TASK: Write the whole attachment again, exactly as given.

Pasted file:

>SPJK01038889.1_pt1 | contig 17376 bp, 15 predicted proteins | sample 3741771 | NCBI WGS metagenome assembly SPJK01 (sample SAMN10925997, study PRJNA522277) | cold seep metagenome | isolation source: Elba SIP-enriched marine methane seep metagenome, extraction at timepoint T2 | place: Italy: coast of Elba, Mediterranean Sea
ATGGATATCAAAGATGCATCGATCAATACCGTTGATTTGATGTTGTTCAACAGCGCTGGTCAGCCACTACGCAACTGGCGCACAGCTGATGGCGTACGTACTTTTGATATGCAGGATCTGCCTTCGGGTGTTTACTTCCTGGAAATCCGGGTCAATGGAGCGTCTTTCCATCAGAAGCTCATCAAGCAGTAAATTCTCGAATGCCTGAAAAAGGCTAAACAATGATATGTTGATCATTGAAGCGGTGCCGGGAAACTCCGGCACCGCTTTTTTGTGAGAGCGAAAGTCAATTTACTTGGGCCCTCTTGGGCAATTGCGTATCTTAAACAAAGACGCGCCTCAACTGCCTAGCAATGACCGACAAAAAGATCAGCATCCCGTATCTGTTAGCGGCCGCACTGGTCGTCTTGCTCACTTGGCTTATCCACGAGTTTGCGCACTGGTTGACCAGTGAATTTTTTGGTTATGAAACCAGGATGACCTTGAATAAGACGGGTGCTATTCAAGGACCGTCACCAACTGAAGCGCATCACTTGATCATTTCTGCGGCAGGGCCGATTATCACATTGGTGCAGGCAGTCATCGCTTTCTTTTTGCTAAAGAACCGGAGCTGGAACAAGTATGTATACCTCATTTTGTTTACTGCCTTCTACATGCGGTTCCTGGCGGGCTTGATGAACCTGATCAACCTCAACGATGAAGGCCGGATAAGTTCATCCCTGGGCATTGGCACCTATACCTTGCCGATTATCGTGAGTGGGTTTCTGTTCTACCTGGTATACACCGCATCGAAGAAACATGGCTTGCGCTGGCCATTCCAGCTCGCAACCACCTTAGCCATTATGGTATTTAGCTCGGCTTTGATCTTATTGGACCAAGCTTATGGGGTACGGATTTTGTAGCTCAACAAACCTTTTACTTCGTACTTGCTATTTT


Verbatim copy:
>SPJK01038889.1_pt1 | contig 17376 bp, 15 predicted proteins | sample 3741771 | NCBI WGS metagenome assembly SPJK01 (sample SAMN10925997, study PRJNA522277) | cold seep metagenome | isolation source: Elba SIP-enriched marine methane seep metagenome, extraction at timepoint T2 | place: Italy: coast of Elba, Mediterranean Sea
ATGGATATCAAAGATGCATCGATCAATACCGTTGATTTGATGTTGTTCAACAGCGCTGGTCAGCCACTACGCAACTGGCGCACAGCTGATGGCGTACGTACTTTTGATATGCAGGATCTGCCTTCGGGTGTTTACTTCCTGGAAATCCGGGTCAATGGAGCGTCTTTCCATCAGAAGCTCATCAAGCAGTAAATTCTCGAATGCCTGAAAAAGGCTAAACAATGATATGTTGATCATTGAAGCGGTGCCGGGAAACTCCGGCACCGCTTTTTTGTGAGAGCGAAAGTCAATTTACTTGGGCCCTCTTGGGCAATTGCGTATCTTAAACAAAGACGCGCCTCAACTGCCTAGCAATGACCGACAAAAAGATCAGCATCCCGTATCTGTTAGCGGCCGCACTGGTCGTCTTGCTCACTTGGCTTATCCACGAGTTTGCGCACTGGTTGACCAGTGAATTTTTTGGTTATGAAACCAGGATGACCTTGAATAAGACGGGTGCTATTCAAGGACCGTCACCAACTGAAGCGCATCACTTGATCATTTCTGCGGCAGGGCCGATTATCACATTGGTGCAGGCAGTCATCGCTTTCTTTTTGCTAAAGAACCGGAGCTGGAACAAGTATGTATACCTCATTTTGTTTACTGCCTTCTACATGCGGTTCCTGGCGGGCTTGATGAACCTGATCAACCTCAACGATGAAGGCCGGATAAGTTCATCCCTGGGCATTGGCACCTATACCTTGCCGATTATCGTGAGTGGGTTTCTGTTCTACCTGGTATACACCGCATCGAAGAAACATGGCTTGCGCTGGCCATTCCAGCTCGCAACCACCTTAGCCATTATGGTATTTAGCTCGGCTTTGATCTTATTGGACCAAGCTTATGGGGTACGGATTTTGTAGCTCAACAAACCTTTTACTTCGTACTTGCTATTTT